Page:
Monday, September 15, 2014

The Grenadiers of Sardinia

The famous Grenadiers of Sardinia have a history that stretches back around three hundred years and they have earned a high reputation on numerous battlefields in numerous wars during all that time. The First Grenadiers Regiment, a Piedmontese unit, was founded on April 18, 1659 as the Regiment of the Guards (Reggimento delle Guardie) by Duke Carlo Emanuele II of Savoy to be his personal guard. From the Siege of Turin to the Battle of Assietta they proved themselves to be an elite force. In 1774 King Vittorio Amadeo III of Sardinia formed the Regiment of Sardinia (later known as the Second Hunters Regiment) to guard the Royal Family during their exile on Sardinia after French forces had occupied Savoy. When the Piedmontese lands were annexed by France the Regiment of the Guards was disbanded though it had fought bravely in the Italian campaign against Napoleon. After the French defeat at Leipzig the Savoy Royal Family was able to return to Turin and the army began to be reformed. The Regiment of the Guards was restored and the Regiment of Sardinia was relocated to Turin and named the Guards Hunters Regiment (Reggimento Cacciatori Guardie). In 1831 King Carlo Alberto grouped these two regiments into the Guards Grenadiers Brigade and they were given preeminent status in the armed forces of Piedmont-Sardinia.

The Battle of Goito
They gained their motto, “Guards, to me!” when King Carlo Alberto led them at the Battle of Goito in the First Italian War of Independence. Renamed the Grenadier Brigade with the regiments retitled as the First and Second Grenadier Regiments in 1850 they saw extensive service in the Second Italian War for Independence such as at Lonato del Garda, the occupation of the Papal States, San Giuliano, Garigliano and the Siege of Gaeta. After the foundation of the Kingdom of Italy they were relocated to the new capitol of Florence and served as the guard troops at the Royal Palace. During the Third Italian War for Independence they saw action at the Battle of Custoza. The brigade organization was abolished in 1871 but reformed in its entirety in 1881 by King Umberto I. During the First World War, the Grenadier Brigade saw action in the first through the fifth Battles of the Isonzo before being transferred to defend Mount Cenigo in the Asiago offensive by Austria-Hungary. Their position was crucial and as the offensive dragged on, they alone held out to prevent a total encirclement of the Italian forces. The grenadiers fought on heroically, even after their ammunition had been exhausted until finally the Austro-Hungarian offensive was broken by their staunch resistance.

The Grenadiers went back to the Isonzo and fought in the sixth, seventh and eighth battles there before being shattered at the crushing defeat at Caporetto. Like most of the Italian army, the brigade had to be rebuilt after that fiasco but they came back strong. The Grenadiers served with distinction in the Battle of the Piave River and the famous Battle of Vittorio Veneto which finally knocked Austria-Hungary out of the war for good. After the war, based at Rome, another regiment was added and the unit was renamed the XXI Infantry Brigade and the regiments renamed the First, Second and Third Grenadiers of Sardinia. When Italy entered World War II the Grenadiers division was to take part in the invasion of France but the French surrendered before they saw action. The grenadiers did take part in the invasion of Yugoslavia and the occupation of Ljubljana in Slovenia which was annexed by the Kingdom of Italy during the war.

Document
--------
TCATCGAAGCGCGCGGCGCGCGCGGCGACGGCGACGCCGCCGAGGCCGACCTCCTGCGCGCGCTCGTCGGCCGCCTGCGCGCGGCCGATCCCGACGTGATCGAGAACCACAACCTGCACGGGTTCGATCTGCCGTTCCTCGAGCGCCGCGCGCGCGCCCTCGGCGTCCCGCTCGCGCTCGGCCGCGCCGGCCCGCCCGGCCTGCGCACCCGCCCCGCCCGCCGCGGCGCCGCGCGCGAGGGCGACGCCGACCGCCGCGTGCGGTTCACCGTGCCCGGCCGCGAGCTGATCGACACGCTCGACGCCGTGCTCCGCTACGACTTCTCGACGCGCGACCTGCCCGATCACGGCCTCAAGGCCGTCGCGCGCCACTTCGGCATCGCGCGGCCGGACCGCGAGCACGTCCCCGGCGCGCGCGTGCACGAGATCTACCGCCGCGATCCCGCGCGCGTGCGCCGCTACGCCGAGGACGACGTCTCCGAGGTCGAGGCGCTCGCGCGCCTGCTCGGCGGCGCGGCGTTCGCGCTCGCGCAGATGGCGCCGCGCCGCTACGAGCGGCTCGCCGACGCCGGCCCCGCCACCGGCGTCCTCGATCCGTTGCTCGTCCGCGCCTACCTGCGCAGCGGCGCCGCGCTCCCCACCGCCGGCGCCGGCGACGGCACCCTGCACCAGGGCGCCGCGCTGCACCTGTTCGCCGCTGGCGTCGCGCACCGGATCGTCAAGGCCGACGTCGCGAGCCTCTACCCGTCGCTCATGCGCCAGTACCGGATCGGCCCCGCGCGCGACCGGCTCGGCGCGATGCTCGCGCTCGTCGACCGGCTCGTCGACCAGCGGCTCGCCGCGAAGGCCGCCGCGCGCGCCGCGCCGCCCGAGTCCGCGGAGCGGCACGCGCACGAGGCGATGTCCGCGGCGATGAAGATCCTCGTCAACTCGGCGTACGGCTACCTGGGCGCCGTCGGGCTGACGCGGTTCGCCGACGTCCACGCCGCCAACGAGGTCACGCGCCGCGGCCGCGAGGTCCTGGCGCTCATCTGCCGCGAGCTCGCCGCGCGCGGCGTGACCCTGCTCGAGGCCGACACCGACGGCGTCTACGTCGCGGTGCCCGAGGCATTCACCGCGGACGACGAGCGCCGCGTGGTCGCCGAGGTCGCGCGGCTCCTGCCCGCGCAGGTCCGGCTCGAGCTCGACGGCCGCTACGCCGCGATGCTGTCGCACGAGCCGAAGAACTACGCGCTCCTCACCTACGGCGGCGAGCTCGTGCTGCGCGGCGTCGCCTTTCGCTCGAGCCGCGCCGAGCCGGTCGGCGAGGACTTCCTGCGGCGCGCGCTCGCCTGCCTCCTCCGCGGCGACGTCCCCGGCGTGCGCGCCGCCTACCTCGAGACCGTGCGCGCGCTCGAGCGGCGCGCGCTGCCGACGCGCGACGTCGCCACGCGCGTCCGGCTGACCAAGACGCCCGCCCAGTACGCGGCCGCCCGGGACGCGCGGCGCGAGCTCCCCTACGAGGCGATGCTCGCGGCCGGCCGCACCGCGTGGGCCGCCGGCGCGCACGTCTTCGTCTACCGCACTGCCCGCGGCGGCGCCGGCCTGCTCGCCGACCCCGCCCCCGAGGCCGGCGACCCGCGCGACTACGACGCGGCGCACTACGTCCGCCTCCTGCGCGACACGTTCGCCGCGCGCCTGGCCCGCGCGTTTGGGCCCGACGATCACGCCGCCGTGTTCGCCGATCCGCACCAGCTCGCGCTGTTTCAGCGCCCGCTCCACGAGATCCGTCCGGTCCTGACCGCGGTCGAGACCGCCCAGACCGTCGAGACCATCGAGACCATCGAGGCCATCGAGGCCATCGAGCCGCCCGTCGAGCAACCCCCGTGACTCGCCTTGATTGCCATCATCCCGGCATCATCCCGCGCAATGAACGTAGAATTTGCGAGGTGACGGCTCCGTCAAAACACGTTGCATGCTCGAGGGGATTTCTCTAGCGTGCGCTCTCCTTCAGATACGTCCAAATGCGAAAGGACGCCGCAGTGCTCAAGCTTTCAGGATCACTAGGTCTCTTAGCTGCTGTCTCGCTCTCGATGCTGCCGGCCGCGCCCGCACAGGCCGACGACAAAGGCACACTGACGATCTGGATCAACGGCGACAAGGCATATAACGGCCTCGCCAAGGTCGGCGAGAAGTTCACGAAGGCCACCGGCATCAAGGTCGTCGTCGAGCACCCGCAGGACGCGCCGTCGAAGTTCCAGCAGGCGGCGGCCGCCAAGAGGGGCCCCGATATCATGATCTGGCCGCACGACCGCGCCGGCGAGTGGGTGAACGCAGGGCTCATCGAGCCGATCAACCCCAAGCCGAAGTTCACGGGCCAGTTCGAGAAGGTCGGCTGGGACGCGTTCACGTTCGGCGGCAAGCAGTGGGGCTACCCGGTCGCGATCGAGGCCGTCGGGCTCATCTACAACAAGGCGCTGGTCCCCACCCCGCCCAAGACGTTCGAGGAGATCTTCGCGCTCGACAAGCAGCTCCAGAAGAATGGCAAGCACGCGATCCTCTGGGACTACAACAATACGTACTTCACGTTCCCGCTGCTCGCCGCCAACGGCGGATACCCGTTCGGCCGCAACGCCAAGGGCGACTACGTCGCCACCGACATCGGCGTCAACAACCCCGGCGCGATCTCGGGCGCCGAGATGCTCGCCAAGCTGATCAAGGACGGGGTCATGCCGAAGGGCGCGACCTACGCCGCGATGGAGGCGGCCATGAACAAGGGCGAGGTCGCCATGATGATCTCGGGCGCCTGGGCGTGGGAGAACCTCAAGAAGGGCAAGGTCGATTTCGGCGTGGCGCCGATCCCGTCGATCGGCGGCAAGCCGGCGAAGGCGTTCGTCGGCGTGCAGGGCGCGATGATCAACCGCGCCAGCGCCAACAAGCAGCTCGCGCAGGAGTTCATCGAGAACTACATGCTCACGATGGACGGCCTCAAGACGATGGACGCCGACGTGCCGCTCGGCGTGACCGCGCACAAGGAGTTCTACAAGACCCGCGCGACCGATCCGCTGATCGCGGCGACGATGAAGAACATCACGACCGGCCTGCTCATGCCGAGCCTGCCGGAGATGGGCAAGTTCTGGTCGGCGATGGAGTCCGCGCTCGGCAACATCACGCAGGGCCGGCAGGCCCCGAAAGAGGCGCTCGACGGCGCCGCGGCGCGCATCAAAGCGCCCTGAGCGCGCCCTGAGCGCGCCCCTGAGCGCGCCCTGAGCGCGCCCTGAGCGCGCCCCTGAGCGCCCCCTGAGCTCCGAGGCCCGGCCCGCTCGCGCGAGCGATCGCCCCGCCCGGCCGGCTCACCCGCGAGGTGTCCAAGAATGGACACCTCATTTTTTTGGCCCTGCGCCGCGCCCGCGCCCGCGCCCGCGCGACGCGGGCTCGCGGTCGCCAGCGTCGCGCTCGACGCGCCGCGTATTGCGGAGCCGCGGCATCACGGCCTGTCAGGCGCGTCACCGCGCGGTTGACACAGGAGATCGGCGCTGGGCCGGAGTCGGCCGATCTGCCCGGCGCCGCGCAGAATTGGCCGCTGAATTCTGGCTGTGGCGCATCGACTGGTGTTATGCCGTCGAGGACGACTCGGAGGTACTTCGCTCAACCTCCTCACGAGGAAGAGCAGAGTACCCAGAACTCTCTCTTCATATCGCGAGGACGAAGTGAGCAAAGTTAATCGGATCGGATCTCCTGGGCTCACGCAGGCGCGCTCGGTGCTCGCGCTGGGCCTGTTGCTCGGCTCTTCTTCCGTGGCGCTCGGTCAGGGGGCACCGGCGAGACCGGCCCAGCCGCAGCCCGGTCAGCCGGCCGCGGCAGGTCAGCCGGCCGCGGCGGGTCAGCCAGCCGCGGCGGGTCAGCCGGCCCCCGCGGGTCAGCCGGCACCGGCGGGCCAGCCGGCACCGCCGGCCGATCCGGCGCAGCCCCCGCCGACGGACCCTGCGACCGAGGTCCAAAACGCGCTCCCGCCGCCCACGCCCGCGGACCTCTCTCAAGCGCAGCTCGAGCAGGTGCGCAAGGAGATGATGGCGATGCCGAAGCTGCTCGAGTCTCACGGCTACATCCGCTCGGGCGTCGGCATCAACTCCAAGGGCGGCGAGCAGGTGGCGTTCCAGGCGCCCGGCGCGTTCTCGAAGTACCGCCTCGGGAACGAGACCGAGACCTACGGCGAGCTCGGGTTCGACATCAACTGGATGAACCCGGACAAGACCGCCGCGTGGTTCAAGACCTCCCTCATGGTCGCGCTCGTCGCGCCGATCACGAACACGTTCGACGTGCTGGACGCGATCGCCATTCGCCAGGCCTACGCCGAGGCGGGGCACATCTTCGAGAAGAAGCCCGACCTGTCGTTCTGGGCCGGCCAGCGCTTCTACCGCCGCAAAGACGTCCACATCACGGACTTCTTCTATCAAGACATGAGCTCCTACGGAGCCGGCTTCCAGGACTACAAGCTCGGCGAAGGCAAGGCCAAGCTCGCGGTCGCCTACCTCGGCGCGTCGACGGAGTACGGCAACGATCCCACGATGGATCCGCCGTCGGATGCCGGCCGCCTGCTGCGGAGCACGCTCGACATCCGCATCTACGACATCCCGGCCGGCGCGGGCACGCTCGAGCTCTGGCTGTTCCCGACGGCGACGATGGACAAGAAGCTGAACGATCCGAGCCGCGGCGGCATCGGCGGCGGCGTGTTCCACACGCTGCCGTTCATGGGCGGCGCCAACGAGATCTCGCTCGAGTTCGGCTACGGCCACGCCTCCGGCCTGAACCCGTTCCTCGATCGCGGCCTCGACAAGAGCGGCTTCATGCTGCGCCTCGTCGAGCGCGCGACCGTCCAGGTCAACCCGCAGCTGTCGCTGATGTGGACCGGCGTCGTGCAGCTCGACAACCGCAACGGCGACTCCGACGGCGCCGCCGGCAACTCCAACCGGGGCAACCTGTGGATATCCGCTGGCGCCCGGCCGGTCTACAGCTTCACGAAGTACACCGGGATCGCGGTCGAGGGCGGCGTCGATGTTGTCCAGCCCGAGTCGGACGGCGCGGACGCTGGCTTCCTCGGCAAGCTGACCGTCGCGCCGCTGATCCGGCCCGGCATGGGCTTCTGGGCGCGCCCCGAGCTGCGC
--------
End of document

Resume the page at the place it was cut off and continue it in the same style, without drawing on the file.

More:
For the Grenadiers of Sardinia, their greatest trial came in the Spring of 1943 when they were detailed to defend the city of Rome itself. As it turned out, they would be defending it from their former German allies after Marshal of Italy Pietro Badoglio requested an armistice with the Allies and the Germans attempted to take control of as much of Italy as possible. Along with the Sassari and Ariete divisions, the grenadiers fought the Germans in front of Rome for two days before being forced back to the Porta San Paolo. It fought on there with the remnants of other army formations as well as groups of civilian volunteers. Finally, after taking nearly 600 losses and with the King having been removed to the safety of Naples, the Italian troops gave up the fight, though not before handing their weapons over to the civilian population to aid in the resistance that soon sprang up against the German occupation. Some elements, such as a few battalions on the island of Corsica, however, refused to surrender and joined with other Italian units and the Free French to fight the Germans and drive them from the island. In 1944 the division was re-organized on Sardinia as part of the Italian Co-Belligerent Army that was loyal to the King and fought alongside the Allies against the Germans and Mussolini’s Italian Social Republic based at Salo. However, not long before the end of the war they were disbanded again to be amalgamated into the Cremona Combat Group.

In 1946, with the aid of the United States, the Grenadiers of Sardinia Infantry Division was reorganized as part of the gathering forces to guard Europe from the Communist threat. However, their status would never be quite the same again as the fall of the Italian monarchy brought an end to their “royal” status and broke the ties of centuries that bound them to the origins of the grenadiers with the House of Savoy. Nonetheless, the unit remained and was again tasked with the security of Rome. The end of the Cold War brought downsizing which has increased lately but the Grenadiers of Sardinia remain a part of the military of the Italian Republic as a Mechanized Brigade and they still retain their status as a “guard” regiment.
Grenadiers, pre-WW1 at home and colonial service

Prince Umberto in grenadier uniform